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Cooley’s resistance embodies the resilience and strength of enslaved people in Upper Canada

April 27, 2022                                Gatineau, Quebec                  Parks Canada Agency

National historic designations encourage us to acknowledge both the triumphs and the struggles that have led us to the Canada of today, and help us reflect on how to build a more inclusive society for today and future generations. In the late 1700s, Chloe Cooley’s courageous struggle against violent and forced transportation to New York became a well-known example of the everyday acts of resistance undertaken by enslaved people of African descent in Upper Canada.

Today, the Honourable Steven Guilbeault, Minister of Environment and Climate Change and Minister responsible for Parks Canada, announced the designation of Chloe Cooley as a person of national historic significance under the National Program of Historical Commemoration, on the recommendation of the Historic Sites and Monuments Board of Canada.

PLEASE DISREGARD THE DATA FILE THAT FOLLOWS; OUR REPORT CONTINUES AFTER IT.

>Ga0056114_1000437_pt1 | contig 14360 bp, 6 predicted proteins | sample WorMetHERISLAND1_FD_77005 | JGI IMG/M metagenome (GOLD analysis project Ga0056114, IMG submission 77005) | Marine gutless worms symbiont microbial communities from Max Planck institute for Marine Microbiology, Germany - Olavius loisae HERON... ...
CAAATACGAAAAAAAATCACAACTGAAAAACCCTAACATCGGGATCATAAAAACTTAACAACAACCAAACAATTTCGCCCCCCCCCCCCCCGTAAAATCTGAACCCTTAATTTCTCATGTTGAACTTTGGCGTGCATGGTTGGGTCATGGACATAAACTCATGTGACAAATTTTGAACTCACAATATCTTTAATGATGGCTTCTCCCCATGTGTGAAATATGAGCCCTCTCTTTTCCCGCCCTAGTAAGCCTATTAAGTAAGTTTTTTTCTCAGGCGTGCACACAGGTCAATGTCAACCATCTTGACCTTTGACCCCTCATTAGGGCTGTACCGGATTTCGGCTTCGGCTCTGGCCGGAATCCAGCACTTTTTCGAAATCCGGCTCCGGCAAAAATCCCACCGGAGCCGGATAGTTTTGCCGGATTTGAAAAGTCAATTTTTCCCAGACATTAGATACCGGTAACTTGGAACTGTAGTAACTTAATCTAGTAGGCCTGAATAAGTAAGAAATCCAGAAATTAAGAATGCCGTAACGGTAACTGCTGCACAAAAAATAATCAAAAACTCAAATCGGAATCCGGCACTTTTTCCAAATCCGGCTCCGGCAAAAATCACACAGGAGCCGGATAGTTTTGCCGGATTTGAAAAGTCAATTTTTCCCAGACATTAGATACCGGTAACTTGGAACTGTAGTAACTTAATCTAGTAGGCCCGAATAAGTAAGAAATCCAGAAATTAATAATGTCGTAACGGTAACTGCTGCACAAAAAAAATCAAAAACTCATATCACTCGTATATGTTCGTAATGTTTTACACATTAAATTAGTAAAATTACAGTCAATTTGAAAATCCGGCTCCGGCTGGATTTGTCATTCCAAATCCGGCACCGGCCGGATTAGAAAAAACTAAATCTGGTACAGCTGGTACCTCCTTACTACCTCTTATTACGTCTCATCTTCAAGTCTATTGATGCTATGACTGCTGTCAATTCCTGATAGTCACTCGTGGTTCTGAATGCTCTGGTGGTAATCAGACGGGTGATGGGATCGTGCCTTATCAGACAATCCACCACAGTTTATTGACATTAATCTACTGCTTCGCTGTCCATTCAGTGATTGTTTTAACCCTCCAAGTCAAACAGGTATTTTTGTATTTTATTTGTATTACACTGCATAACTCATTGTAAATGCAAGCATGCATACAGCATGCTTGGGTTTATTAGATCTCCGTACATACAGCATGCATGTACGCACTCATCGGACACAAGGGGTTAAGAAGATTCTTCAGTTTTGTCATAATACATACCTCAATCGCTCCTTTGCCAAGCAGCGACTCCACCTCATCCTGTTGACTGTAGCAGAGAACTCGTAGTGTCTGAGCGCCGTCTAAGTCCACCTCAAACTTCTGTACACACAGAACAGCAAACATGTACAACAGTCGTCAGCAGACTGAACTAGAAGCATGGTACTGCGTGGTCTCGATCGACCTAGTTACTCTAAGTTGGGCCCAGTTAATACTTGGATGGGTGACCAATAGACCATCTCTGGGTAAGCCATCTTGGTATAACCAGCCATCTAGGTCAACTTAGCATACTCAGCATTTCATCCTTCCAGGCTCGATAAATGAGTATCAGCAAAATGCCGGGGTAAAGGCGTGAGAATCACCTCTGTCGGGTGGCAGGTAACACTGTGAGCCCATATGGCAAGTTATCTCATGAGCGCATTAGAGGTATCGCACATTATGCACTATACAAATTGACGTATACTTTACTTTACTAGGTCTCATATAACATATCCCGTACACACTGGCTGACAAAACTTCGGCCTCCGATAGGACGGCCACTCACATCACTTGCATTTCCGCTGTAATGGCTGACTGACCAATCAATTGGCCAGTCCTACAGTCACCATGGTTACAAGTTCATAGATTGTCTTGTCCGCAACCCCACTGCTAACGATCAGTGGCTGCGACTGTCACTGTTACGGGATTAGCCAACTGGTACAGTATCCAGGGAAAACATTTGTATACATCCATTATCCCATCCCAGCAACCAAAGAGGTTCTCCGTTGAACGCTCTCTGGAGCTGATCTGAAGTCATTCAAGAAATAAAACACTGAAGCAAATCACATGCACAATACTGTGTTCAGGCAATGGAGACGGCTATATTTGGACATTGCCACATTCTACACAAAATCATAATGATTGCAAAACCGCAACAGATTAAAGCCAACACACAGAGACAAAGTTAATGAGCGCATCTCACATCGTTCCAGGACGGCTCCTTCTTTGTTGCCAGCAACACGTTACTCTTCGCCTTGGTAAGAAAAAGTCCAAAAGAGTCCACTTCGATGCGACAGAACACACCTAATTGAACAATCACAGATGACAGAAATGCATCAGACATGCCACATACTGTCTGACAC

In 1793, Chloe Cooley fought back against her enslavers when she was violently bound and forced into a boat to be sold to a stranger in upstate New York. Once they reached the American shore, Cooley screamed and struggled to get loose from her binds but was ultimately unable to escape. The public attention garnered by Cooley’s resistance was instrumental in providing Lieutenant Governor John Graves Simcoe with the political capital necessary to impose limits on the importation of enslaved people in Upper Canada.

Canada honours the resilience, innovation, and determination of Black people and recognizes the enormous contributions they have made, and continue to make, in all sectors of society.

The Government of Canada, through the Historic Sites and Monuments Board of Canada, recognizes significant persons, places, and events that have shaped our country as one way of helping Canadians connect with their past. By sharing these stories with Canadians, we hope to foster understanding and reflection on the diverse histories, cultures, legacies, and realities of Canada’s past and present.

The designation process under Parks Canada’s National Program of Historical Commemoration is largely driven by public nominations. To date, more than 2,200 designations have been made nationwide. To nominate a person, place or historical event in your community, please visit the Parks Canada website for more information:


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